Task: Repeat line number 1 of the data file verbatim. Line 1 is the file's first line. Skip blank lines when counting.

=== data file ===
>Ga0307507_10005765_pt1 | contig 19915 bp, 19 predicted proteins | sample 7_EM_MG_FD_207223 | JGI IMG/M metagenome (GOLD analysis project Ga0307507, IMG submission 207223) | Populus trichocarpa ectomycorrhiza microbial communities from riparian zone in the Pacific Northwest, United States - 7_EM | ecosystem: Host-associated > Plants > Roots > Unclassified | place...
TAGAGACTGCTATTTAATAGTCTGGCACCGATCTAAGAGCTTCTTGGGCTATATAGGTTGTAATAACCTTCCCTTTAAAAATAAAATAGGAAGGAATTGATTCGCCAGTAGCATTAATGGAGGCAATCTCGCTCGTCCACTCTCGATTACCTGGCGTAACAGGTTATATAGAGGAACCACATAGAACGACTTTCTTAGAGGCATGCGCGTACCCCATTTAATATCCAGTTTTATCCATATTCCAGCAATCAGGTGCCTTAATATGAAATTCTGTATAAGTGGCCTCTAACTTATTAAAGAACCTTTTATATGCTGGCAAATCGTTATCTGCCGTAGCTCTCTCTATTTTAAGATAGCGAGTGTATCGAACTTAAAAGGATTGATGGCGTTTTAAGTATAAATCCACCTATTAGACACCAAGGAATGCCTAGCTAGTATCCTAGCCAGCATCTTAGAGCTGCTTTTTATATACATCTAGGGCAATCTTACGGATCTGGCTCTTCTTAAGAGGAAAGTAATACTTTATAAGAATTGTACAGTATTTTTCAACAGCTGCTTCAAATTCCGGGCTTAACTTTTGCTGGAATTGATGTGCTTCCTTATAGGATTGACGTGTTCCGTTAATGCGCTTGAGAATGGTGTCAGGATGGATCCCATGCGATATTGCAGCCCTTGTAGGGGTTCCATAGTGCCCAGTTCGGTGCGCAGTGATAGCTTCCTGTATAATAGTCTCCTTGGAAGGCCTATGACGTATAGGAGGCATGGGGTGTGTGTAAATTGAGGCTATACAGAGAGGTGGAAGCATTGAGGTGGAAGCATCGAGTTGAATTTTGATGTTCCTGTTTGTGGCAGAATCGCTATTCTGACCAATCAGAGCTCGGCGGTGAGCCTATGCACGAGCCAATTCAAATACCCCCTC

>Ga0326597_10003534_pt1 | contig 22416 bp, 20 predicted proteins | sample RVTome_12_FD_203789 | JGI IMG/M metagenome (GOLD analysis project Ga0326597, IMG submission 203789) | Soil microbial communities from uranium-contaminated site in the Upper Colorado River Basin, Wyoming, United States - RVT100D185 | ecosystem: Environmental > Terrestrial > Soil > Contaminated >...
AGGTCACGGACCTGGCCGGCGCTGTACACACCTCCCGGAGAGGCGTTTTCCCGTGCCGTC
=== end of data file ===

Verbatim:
>Ga0307507_10005765_pt1 | contig 19915 bp, 19 predicted proteins | sample 7_EM_MG_FD_207223 | JGI IMG/M metagenome (GOLD analysis project Ga0307507, IMG submission 207223) | Populus trichocarpa ectomycorrhiza microbial communities from riparian zone in the Pacific Northwest, United States - 7_EM | ecosystem: Host-associated > Plants > Roots > Unclassified | place...